Amidst the gnashing of teeth and rending of garments in the wake of Mitt Romney’s narrow loss earlier this week to Barack Obama, a few cool-head conservative strategists and pundits have reminded us that all is not lost, that the party suffered a minor setback not a fatal blow.
Today, Charles Krauthammer, as could be expected, offers perhaps the most sage insight into the way forward for the GOP:
They lose and immediately the chorus begins. Republicans must change or die. A rump party of white America, it must adapt to evolving demographics or forever be the minority.
The only part of this that is even partially true regards Hispanics. They should be a natural Republican constituency: striving immigrant community, religious, Catholic, family-oriented and socially conservative (on abortion, for example).
He outlines a way forward on immigration reform, then reminds us that on core fiscal issues, the GOP should not moderate:
Tuesday’s exit polls showed that by an eight-point margin (51-43), Americans believe that government does too much. And Republicans are the party of smaller government. Moreover, onrushing economic exigencies — crushing debt,unsustainable entitlements — will make the argument for smaller government increasingly unassailable.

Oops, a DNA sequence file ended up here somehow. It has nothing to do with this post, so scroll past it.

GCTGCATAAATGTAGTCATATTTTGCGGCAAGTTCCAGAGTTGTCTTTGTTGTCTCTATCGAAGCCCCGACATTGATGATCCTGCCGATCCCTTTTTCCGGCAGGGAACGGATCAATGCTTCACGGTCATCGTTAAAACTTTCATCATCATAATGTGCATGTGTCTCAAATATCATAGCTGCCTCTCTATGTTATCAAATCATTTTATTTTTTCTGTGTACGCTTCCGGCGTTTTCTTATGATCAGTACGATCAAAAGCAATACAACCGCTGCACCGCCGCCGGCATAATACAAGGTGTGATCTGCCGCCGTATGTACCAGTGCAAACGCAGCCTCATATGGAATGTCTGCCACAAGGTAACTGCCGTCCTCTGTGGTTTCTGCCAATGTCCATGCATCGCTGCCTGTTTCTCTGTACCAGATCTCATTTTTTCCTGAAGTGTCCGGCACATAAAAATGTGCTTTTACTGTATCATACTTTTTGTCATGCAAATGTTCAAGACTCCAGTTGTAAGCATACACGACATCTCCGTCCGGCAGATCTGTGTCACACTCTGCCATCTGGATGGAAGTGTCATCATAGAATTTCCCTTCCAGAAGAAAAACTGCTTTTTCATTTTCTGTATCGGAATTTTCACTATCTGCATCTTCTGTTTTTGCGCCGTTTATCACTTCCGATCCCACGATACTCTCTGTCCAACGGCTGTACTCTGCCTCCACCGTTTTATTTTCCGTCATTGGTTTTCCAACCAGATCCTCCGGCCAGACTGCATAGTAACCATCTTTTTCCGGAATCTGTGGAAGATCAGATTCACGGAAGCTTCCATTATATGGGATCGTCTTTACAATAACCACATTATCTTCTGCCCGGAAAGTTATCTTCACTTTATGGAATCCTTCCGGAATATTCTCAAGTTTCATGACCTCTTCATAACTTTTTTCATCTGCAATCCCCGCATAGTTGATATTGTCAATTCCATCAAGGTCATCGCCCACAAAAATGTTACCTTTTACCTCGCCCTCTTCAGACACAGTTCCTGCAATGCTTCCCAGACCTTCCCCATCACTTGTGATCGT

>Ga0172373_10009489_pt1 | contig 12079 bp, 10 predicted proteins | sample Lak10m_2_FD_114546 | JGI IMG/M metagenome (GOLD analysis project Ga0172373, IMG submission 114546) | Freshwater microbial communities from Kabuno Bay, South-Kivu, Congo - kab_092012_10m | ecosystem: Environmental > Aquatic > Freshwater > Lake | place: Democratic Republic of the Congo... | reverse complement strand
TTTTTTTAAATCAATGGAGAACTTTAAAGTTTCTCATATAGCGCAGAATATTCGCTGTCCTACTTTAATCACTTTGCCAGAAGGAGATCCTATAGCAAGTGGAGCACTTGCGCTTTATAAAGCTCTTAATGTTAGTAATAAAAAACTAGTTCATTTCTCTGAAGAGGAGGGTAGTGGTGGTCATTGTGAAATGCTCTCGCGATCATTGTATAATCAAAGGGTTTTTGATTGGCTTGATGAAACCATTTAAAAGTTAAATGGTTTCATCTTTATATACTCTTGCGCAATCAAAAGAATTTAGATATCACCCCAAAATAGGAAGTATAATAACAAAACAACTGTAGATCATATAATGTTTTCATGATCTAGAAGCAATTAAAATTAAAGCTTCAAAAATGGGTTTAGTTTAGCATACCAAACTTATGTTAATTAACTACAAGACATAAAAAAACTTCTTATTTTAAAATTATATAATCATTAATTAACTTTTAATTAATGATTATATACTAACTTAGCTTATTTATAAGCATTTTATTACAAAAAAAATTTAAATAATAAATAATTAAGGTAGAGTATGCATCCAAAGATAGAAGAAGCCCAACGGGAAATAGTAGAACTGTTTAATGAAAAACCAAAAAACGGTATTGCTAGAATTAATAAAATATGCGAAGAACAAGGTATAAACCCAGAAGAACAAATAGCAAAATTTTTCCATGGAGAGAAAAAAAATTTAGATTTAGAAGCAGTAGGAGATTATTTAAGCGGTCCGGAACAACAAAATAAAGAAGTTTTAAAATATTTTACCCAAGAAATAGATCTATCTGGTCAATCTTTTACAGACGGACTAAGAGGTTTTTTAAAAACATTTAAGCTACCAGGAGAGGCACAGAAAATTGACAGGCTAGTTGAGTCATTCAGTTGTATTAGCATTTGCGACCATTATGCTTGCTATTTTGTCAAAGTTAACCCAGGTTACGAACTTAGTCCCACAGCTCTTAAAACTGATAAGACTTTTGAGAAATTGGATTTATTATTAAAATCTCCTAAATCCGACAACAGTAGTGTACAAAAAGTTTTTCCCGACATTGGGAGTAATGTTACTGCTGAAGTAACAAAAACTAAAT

Bear in mind, given that GOP turnout was down from 2008, that eight-point margin might actually be considerably larger. It wasn’t conservative ideas which did Republicans in, but the standard bearer’s imperfect articulation of them:
Republicans lost the election not because they advanced a bad argument but because they advanced a good argument not well enough. Romney ran a solid campaign, but he is by nature a Northeastern moderate. He sincerely adopted the new conservatism but still spoke it as a second language.
Read the whole thing. The good news is that there are a whole host of younger Republicans, many accomplished reformers in their own right waiting in the wings.